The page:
I, of course, had plans for tzaziki sauce and crudités to go along with the spanakopita I had defrosted from the refrigerator last night, but then, the rains came…my wife wouldn’t be home till 9pm…so, since I’d never done it before, I figured it was time for Soup a l’Oignon.. I realized the basics–slowly caramelized onions in butter or oil, some thyme and seasoning with garlic, a little flour for thickening, and a big splash of wine and simmering beef broth.

And so I proceeded, realizing that I had the house all to myself for at least a couple of hours. Joy!

I began with the onions in some butter and a clove of garlic.


A little later the onions had begun to caramelized nicely, but still needed some time (about 20 minutes)


After a few more minutes they were suitably aromatic and nicely browned.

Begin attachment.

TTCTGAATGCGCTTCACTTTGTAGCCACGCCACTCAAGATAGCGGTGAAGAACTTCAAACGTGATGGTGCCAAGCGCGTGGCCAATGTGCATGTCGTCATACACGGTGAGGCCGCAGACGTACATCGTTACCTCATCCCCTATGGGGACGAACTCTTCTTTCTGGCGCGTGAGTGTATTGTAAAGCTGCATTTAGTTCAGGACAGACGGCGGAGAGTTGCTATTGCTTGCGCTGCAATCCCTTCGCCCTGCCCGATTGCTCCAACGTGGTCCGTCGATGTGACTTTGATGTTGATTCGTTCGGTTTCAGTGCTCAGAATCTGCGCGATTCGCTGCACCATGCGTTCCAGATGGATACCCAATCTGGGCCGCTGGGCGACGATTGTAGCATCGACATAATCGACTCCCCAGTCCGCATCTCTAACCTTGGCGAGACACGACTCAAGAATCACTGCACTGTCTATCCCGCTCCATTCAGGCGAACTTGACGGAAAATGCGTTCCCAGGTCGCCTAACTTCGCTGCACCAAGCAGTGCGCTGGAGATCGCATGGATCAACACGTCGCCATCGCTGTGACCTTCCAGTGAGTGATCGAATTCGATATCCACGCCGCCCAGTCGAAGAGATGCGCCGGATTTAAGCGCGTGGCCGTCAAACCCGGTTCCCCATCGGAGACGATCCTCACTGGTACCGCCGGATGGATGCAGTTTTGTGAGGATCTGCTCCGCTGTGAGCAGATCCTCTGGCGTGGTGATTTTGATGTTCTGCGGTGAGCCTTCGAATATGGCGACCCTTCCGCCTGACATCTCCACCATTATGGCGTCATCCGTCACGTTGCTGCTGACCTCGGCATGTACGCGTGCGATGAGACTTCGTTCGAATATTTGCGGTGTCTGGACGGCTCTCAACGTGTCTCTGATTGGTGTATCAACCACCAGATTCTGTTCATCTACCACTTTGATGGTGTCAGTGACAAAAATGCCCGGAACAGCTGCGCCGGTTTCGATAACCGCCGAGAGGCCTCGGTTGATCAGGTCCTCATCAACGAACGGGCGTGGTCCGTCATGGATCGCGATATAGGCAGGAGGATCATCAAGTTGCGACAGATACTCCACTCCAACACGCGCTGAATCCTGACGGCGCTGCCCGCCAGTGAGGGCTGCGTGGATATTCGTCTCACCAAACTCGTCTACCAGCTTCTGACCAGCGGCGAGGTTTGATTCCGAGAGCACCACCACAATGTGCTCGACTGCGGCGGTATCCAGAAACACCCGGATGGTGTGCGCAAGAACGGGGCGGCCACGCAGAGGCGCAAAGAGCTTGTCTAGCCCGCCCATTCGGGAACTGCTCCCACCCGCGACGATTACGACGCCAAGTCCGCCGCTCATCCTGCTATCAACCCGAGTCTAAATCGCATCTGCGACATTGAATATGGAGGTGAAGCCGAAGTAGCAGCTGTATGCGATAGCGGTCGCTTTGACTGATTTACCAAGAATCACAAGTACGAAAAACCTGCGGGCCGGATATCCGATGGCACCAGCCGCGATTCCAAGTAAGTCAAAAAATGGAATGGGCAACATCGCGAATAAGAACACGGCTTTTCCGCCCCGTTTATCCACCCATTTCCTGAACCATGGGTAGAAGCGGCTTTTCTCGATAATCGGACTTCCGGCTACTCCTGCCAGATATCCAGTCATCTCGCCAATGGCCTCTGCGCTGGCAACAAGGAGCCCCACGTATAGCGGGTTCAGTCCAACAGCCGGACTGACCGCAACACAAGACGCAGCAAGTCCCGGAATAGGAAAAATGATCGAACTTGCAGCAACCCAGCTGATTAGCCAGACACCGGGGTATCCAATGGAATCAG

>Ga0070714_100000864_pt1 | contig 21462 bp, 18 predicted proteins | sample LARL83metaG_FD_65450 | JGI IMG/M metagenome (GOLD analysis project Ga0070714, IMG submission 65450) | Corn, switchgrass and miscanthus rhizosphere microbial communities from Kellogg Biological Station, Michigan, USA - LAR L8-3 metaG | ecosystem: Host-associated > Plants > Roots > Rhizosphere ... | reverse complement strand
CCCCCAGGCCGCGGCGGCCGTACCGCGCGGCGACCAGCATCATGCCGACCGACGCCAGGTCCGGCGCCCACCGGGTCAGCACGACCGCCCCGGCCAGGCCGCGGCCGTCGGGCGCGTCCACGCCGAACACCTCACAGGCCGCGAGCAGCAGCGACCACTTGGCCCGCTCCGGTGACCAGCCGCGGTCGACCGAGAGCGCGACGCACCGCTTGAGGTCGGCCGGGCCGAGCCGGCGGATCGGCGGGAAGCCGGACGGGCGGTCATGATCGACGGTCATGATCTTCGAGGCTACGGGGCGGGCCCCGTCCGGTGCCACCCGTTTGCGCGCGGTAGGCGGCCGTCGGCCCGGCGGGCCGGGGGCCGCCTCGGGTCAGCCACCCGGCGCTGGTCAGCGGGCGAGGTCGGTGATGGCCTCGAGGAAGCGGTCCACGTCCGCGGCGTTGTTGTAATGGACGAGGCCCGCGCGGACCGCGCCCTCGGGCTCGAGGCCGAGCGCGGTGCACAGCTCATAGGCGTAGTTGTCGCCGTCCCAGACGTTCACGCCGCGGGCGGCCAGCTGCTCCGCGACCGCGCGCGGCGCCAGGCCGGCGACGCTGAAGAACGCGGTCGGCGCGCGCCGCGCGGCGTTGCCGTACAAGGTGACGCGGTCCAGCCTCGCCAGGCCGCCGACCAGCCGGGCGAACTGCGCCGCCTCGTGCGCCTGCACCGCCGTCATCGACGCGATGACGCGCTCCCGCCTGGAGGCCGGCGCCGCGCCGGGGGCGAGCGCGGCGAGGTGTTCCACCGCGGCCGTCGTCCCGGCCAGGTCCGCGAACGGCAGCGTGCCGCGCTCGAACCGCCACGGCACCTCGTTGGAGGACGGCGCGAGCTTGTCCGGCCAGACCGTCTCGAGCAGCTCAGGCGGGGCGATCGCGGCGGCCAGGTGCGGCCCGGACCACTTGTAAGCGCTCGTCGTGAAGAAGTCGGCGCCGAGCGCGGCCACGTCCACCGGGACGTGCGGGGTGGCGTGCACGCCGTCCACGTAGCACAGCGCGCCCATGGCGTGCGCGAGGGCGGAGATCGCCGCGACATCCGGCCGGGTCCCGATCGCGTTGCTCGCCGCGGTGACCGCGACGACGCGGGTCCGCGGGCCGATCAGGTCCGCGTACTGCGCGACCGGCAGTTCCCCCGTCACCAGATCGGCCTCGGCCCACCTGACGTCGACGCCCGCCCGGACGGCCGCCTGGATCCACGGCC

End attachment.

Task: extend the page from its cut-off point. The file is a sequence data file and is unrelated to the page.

At this point, after about 25 minutes, I added the flour and gave it a stir, followed by a bit of red wine.


By then, I had turned the broiler on low and filled my brand new ‘French onion soup bowl with handle’ to the brim with simmering broth and onion, layered on two slices of baguette, and a generous helping of Comte cheese (unshown here is my first failed attempt which BURNED the bread slices and dried out the cheese–so I simply sliced a couple more pieces of bread, grated a bit more cheese, and voila! Ready for the 2nd, successful attempt!


I am not an overly insecure type, but I remain uncertain if this is the ‘real deal’ or not, were I to bring in some random French citizen to sample my effort. As it is, it was served piping hot, the baguette slices would have been better toasted rather than simply a melting platform for the cheese the second, successful time, but otherwise, it was very ‘onion-ey’ and flavorful, with the bread and the cheese adding some lovely texture and flavor nuances.

Next time I really must make my own beef broth from scratch so I realize that the broth base is the key. All in all, a satisfying first try.